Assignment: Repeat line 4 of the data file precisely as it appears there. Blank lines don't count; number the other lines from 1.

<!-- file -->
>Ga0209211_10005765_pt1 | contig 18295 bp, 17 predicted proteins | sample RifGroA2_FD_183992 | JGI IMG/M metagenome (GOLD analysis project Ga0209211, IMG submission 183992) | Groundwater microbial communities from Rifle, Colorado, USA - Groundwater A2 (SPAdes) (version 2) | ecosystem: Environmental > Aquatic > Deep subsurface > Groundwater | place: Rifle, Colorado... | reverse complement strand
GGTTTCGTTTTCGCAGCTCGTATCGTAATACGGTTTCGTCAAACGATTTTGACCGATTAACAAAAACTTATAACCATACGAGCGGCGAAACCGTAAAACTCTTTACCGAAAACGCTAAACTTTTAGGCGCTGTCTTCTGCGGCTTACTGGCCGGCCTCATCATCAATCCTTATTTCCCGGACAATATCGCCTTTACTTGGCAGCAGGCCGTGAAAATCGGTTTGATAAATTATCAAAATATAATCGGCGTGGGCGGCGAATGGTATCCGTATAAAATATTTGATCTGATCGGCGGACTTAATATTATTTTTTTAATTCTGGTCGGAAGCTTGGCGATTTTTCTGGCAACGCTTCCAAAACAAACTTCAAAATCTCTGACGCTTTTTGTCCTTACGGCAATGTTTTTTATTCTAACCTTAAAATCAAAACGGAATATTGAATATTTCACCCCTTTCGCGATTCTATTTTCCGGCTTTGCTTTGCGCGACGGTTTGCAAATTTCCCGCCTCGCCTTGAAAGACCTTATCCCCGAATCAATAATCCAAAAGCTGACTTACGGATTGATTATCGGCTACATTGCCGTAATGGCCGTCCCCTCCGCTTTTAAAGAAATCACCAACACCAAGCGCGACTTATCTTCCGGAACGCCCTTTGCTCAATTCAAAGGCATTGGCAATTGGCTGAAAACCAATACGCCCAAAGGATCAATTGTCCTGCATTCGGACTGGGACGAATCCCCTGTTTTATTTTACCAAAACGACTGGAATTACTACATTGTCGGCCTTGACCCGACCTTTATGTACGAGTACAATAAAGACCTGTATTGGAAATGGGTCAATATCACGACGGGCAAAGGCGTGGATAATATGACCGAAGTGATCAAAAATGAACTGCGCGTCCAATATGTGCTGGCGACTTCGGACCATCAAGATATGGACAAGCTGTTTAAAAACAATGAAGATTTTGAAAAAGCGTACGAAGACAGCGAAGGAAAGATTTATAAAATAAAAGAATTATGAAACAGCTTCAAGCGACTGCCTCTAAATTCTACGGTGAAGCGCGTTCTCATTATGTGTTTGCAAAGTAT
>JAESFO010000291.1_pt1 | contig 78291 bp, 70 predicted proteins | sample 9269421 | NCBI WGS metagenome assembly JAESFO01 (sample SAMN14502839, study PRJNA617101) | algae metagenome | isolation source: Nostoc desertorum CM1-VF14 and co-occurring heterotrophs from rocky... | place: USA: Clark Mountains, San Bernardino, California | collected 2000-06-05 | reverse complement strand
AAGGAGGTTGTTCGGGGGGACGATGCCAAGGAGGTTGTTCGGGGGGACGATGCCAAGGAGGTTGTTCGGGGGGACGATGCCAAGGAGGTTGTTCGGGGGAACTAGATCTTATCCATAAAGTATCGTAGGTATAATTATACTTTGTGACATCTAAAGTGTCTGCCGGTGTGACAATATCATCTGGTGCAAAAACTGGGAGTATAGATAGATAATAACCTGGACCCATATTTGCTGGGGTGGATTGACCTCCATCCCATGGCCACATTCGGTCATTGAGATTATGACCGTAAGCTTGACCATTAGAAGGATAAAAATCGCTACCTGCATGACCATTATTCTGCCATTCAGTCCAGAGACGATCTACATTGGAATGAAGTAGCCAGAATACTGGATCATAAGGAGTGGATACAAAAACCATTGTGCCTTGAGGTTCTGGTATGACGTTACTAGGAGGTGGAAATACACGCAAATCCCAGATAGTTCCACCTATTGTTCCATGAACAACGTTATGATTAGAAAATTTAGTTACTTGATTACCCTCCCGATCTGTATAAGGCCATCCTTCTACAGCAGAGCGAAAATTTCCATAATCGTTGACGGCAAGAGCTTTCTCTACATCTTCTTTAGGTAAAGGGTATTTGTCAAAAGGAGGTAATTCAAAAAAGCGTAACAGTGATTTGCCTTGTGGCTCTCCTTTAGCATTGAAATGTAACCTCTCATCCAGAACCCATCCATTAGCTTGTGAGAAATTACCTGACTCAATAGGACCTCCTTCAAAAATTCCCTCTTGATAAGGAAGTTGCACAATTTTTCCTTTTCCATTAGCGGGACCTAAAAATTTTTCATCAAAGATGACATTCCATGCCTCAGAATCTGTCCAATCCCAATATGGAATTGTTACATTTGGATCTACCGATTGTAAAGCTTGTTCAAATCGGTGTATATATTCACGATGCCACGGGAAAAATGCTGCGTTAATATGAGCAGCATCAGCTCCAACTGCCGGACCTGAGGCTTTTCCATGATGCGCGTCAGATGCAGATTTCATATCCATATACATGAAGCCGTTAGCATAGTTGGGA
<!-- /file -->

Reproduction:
AAGGAGGTTGTTCGGGGGGACGATGCCAAGGAGGTTGTTCGGGGGGACGATGCCAAGGAGGTTGTTCGGGGGGACGATGCCAAGGAGGTTGTTCGGGGGAACTAGATCTTATCCATAAAGTATCGTAGGTATAATTATACTTTGTGACATCTAAAGTGTCTGCCGGTGTGACAATATCATCTGGTGCAAAAACTGGGAGTATAGATAGATAATAACCTGGACCCATATTTGCTGGGGTGGATTGACCTCCATCCCATGGCCACATTCGGTCATTGAGATTATGACCGTAAGCTTGACCATTAGAAGGATAAAAATCGCTACCTGCATGACCATTATTCTGCCATTCAGTCCAGAGACGATCTACATTGGAATGAAGTAGCCAGAATACTGGATCATAAGGAGTGGATACAAAAACCATTGTGCCTTGAGGTTCTGGTATGACGTTACTAGGAGGTGGAAATACACGCAAATCCCAGATAGTTCCACCTATTGTTCCATGAACAACGTTATGATTAGAAAATTTAGTTACTTGATTACCCTCCCGATCTGTATAAGGCCATCCTTCTACAGCAGAGCGAAAATTTCCATAATCGTTGACGGCAAGAGCTTTCTCTACATCTTCTTTAGGTAAAGGGTATTTGTCAAAAGGAGGTAATTCAAAAAAGCGTAACAGTGATTTGCCTTGTGGCTCTCCTTTAGCATTGAAATGTAACCTCTCATCCAGAACCCATCCATTAGCTTGTGAGAAATTACCTGACTCAATAGGACCTCCTTCAAAAATTCCCTCTTGATAAGGAAGTTGCACAATTTTTCCTTTTCCATTAGCGGGACCTAAAAATTTTTCATCAAAGATGACATTCCATGCCTCAGAATCTGTCCAATCCCAATATGGAATTGTTACATTTGGATCTACCGATTGTAAAGCTTGTTCAAATCGGTGTATATATTCACGATGCCACGGGAAAAATGCTGCGTTAATATGAGCAGCATCAGCTCCAACTGCCGGACCTGAGGCTTTTCCATGATGCGCGTCAGATGCAGATTTCATATCCATATACATGAAGCCGTTAGCATAGTTGGGA